Caustic Soda Paint Stripping

A caustic soda stripping tank is the most commonly used method to strip paint, lots of people say the stripping tank is an acid bath, in fact, it’s totally the opposite; caustic soda is an alkaline, it still burns like hell, as it’s highly corrosive but it’s not acid, therefore it doesn’t eat your doors.

There are two types of caustic tanks: Hot and cold.
The cold tank is only for metal items.
Metals can be stripped in a cold tank, as there is no risk of damage as these metals obviously aren’t porous. The hot tank can be used for both wooden items and metalwork.


Paint Stripping


Please note: you can not strip aluminium or aluminium alloys with a caustic stripping tank, it will damage it.

 The heating of the caustic soda greatly accelerates the stripping process, making it a lot safer for the woodwork, as it’s in the solution for a lot less time.

Pine doors, windows, furniture, and woodwork strip really well, but these must be done in a hot tank, or there is a good chance the items will be damaged.

One of the most common asked questions to Premium Door Stripping is: does it loosen the joints or warp the doors?
The answer is no, not if it’s done properly. The only problems you may find is that on some furniture where the wooden blocks they used in the construction were glued with animal glue, and these can come off through the temperature of the liquid, so if the wood has lots of woodworm or rot and is soft, it may take forever to dry out – saying that, if it has an average amount of woodworm, it will kill the woodworm and prevent re-infestation.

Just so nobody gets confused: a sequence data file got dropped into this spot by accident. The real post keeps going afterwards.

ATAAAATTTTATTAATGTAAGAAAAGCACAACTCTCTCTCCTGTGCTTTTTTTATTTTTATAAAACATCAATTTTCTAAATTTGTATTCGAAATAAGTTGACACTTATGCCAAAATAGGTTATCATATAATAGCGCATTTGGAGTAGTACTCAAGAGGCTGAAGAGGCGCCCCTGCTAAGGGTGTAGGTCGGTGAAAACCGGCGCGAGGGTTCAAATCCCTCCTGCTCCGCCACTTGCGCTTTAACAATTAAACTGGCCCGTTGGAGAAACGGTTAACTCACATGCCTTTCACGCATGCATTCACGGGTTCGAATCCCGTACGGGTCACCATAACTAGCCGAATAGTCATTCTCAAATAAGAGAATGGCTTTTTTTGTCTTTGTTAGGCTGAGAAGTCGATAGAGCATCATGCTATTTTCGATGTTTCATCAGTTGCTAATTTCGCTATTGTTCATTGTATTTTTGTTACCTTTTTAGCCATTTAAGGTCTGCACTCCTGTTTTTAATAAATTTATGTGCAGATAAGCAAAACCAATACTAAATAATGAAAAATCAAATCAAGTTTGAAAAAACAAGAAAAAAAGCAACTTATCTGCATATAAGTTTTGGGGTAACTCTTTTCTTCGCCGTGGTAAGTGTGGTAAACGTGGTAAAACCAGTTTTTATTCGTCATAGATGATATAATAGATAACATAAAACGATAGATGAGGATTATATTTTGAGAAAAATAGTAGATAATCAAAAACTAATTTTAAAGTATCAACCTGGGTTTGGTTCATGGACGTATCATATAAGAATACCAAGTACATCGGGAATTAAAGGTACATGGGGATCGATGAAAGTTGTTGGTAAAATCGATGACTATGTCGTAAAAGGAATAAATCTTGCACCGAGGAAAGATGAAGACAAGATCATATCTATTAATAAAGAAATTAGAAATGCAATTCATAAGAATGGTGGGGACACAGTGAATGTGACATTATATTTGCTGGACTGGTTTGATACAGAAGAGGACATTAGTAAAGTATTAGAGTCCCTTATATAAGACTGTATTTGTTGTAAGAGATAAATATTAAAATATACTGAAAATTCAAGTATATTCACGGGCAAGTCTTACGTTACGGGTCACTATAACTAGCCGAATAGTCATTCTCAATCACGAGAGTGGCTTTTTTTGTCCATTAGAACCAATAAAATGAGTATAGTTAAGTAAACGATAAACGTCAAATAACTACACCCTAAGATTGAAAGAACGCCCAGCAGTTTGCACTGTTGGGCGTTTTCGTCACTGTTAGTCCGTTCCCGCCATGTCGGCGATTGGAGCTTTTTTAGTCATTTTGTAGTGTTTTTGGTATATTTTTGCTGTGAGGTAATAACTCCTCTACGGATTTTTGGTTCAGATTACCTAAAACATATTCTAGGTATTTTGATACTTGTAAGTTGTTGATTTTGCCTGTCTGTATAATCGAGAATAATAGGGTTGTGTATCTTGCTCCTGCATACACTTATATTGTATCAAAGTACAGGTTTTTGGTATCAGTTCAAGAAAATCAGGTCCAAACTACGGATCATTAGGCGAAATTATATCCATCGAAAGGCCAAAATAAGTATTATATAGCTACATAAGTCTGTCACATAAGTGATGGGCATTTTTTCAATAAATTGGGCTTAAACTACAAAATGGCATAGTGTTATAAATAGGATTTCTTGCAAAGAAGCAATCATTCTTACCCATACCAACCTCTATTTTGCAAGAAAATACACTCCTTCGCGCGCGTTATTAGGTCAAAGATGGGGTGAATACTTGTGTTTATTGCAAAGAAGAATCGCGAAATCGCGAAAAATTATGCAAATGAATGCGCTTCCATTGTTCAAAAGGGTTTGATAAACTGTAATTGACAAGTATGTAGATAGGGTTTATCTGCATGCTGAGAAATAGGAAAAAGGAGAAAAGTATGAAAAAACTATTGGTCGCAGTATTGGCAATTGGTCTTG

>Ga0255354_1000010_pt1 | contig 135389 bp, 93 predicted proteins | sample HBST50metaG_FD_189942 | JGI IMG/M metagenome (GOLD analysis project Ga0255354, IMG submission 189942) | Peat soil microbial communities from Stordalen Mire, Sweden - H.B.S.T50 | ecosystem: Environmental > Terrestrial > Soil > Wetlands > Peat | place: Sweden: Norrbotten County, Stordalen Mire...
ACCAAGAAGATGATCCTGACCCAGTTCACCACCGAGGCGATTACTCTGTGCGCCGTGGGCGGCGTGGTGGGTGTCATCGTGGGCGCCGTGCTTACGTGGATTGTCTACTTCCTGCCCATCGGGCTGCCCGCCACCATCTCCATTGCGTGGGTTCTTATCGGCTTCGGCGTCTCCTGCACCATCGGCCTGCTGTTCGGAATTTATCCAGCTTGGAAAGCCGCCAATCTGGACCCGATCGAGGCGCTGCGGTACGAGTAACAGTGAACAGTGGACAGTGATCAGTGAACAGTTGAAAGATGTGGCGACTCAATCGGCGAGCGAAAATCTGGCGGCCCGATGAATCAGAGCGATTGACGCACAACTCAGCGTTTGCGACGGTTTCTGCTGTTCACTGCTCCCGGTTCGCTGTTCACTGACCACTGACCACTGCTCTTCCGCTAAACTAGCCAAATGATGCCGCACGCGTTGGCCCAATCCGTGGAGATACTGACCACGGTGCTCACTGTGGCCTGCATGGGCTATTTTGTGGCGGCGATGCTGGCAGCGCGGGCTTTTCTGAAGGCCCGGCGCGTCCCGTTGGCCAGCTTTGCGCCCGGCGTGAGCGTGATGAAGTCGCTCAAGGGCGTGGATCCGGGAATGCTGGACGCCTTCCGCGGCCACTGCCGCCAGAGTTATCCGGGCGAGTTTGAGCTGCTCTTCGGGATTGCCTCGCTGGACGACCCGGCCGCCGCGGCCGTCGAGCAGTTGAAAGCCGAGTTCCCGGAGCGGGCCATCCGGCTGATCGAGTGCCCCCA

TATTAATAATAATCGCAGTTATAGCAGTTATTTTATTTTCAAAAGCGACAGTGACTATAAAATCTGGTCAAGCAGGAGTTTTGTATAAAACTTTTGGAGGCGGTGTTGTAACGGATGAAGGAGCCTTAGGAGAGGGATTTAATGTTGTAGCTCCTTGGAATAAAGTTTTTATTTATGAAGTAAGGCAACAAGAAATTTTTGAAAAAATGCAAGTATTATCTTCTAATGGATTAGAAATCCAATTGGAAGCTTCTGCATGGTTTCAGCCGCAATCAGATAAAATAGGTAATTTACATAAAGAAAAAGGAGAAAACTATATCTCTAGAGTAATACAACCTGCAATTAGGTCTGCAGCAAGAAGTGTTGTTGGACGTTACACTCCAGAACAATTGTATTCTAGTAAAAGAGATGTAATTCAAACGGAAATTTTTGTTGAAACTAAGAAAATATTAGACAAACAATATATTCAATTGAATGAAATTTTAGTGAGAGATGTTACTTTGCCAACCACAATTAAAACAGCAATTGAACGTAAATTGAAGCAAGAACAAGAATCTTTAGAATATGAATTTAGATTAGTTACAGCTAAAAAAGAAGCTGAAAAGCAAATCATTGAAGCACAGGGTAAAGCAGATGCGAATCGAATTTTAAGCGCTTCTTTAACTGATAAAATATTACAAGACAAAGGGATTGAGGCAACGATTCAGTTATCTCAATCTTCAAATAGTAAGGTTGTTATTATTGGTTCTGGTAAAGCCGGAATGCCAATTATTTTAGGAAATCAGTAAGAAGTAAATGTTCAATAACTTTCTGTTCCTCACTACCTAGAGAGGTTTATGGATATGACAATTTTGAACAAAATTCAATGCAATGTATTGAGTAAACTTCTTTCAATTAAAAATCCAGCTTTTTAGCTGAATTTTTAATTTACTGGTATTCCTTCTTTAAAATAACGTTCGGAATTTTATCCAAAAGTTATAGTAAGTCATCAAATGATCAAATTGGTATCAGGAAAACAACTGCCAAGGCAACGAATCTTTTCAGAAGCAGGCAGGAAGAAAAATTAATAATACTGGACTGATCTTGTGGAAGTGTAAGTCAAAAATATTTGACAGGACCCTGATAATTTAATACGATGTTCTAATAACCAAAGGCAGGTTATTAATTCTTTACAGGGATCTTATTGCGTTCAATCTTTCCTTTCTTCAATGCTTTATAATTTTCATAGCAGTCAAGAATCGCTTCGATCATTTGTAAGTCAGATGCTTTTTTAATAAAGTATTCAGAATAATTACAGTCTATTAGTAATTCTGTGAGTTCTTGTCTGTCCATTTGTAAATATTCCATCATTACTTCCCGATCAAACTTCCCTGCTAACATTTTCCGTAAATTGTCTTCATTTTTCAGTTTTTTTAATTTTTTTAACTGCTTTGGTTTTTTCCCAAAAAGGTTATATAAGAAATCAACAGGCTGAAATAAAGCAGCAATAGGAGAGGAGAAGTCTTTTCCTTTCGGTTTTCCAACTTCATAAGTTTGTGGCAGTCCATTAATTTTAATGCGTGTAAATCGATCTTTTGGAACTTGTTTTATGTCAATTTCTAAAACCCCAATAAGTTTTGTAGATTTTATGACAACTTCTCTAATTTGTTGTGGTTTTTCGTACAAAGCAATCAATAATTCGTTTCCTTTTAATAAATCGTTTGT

You hear all these horror stories about pine stripping, if it was that bad, why would you have hundreds of antique dealers up and down the country using this method.  To have a good paint stripping tank, you must keep your caustic fresh and heat your tank really hot and keep it that way, and this costs a lot of money, then  the doors aren’t in the tank for long periods at a time.

 When you get a recession or so-called “credit crunch” it seems that every builder, plumber and whoever hasn’t got a lot of work on, sets up a tank in his shed, after a while the caustic is old, he’s getting a bad name and not much work coming in, and can’t afford to heat the tank properly so the doors are submerged in the tank for half a day or even more, and the doors are ruined.
At the end of the recession, they get back in their Transit van and are gone, and we’re left with “doesn’t it loosen the joints and warp the doors”.

So always try to go to an established company with some history.

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